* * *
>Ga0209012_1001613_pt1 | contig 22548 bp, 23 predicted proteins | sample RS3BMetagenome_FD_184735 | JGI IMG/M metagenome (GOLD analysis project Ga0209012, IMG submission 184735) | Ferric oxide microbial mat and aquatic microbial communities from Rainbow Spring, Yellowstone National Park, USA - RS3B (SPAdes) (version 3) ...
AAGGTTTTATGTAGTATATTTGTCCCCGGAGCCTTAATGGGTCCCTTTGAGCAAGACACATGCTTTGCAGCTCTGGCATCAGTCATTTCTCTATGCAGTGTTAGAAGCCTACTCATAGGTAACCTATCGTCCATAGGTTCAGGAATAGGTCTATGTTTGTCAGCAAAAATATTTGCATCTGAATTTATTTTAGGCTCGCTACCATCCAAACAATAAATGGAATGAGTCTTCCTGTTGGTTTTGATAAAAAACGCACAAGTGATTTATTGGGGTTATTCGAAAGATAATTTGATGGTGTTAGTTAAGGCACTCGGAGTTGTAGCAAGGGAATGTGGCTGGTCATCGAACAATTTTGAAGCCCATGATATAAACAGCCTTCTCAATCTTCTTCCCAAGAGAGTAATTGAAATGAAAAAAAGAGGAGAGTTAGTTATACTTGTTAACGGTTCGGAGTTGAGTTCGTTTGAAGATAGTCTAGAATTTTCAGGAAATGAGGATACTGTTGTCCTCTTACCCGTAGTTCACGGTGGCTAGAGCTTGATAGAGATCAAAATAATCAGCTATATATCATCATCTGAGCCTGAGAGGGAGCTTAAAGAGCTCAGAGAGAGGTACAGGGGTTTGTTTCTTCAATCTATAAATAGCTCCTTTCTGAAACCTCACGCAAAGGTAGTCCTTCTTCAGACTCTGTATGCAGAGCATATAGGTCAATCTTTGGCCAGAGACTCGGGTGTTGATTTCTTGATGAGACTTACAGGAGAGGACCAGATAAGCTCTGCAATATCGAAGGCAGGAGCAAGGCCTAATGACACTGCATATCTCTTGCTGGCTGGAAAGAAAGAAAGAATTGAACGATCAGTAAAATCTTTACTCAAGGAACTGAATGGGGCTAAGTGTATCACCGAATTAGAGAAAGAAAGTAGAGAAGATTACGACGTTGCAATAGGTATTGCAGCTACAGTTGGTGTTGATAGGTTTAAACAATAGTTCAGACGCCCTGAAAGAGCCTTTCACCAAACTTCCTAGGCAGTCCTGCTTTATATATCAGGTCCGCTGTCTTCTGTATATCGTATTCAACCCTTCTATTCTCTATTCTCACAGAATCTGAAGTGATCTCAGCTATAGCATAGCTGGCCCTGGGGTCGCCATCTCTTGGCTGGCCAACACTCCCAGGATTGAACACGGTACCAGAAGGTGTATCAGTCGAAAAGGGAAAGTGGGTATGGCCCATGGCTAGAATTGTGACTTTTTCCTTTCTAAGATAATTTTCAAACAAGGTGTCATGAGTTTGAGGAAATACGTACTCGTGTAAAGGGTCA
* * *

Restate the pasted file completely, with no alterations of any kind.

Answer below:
>Ga0209012_1001613_pt1 | contig 22548 bp, 23 predicted proteins | sample RS3BMetagenome_FD_184735 | JGI IMG/M metagenome (GOLD analysis project Ga0209012, IMG submission 184735) | Ferric oxide microbial mat and aquatic microbial communities from Rainbow Spring, Yellowstone National Park, USA - RS3B (SPAdes) (version 3) ...
AAGGTTTTATGTAGTATATTTGTCCCCGGAGCCTTAATGGGTCCCTTTGAGCAAGACACATGCTTTGCAGCTCTGGCATCAGTCATTTCTCTATGCAGTGTTAGAAGCCTACTCATAGGTAACCTATCGTCCATAGGTTCAGGAATAGGTCTATGTTTGTCAGCAAAAATATTTGCATCTGAATTTATTTTAGGCTCGCTACCATCCAAACAATAAATGGAATGAGTCTTCCTGTTGGTTTTGATAAAAAACGCACAAGTGATTTATTGGGGTTATTCGAAAGATAATTTGATGGTGTTAGTTAAGGCACTCGGAGTTGTAGCAAGGGAATGTGGCTGGTCATCGAACAATTTTGAAGCCCATGATATAAACAGCCTTCTCAATCTTCTTCCCAAGAGAGTAATTGAAATGAAAAAAAGAGGAGAGTTAGTTATACTTGTTAACGGTTCGGAGTTGAGTTCGTTTGAAGATAGTCTAGAATTTTCAGGAAATGAGGATACTGTTGTCCTCTTACCCGTAGTTCACGGTGGCTAGAGCTTGATAGAGATCAAAATAATCAGCTATATATCATCATCTGAGCCTGAGAGGGAGCTTAAAGAGCTCAGAGAGAGGTACAGGGGTTTGTTTCTTCAATCTATAAATAGCTCCTTTCTGAAACCTCACGCAAAGGTAGTCCTTCTTCAGACTCTGTATGCAGAGCATATAGGTCAATCTTTGGCCAGAGACTCGGGTGTTGATTTCTTGATGAGACTTACAGGAGAGGACCAGATAAGCTCTGCAATATCGAAGGCAGGAGCAAGGCCTAATGACACTGCATATCTCTTGCTGGCTGGAAAGAAAGAAAGAATTGAACGATCAGTAAAATCTTTACTCAAGGAACTGAATGGGGCTAAGTGTATCACCGAATTAGAGAAAGAAAGTAGAGAAGATTACGACGTTGCAATAGGTATTGCAGCTACAGTTGGTGTTGATAGGTTTAAACAATAGTTCAGACGCCCTGAAAGAGCCTTTCACCAAACTTCCTAGGCAGTCCTGCTTTATATATCAGGTCCGCTGTCTTCTGTATATCGTATTCAACCCTTCTATTCTCTATTCTCACAGAATCTGAAGTGATCTCAGCTATAGCATAGCTGGCCCTGGGGTCGCCATCTCTTGGCTGGCCAACACTCCCAGGATTGAACACGGTACCAGAAGGTGTATCAGTCGAAAAGGGAAAGTGGGTATGGCCCATGGCTAGAATTGTGACTTTTTCCTTTCTAAGATAATTTTCAAACAAGGTGTCATGAGTTTGAGGAAATACGTACTCGTGTAAAGGGTCA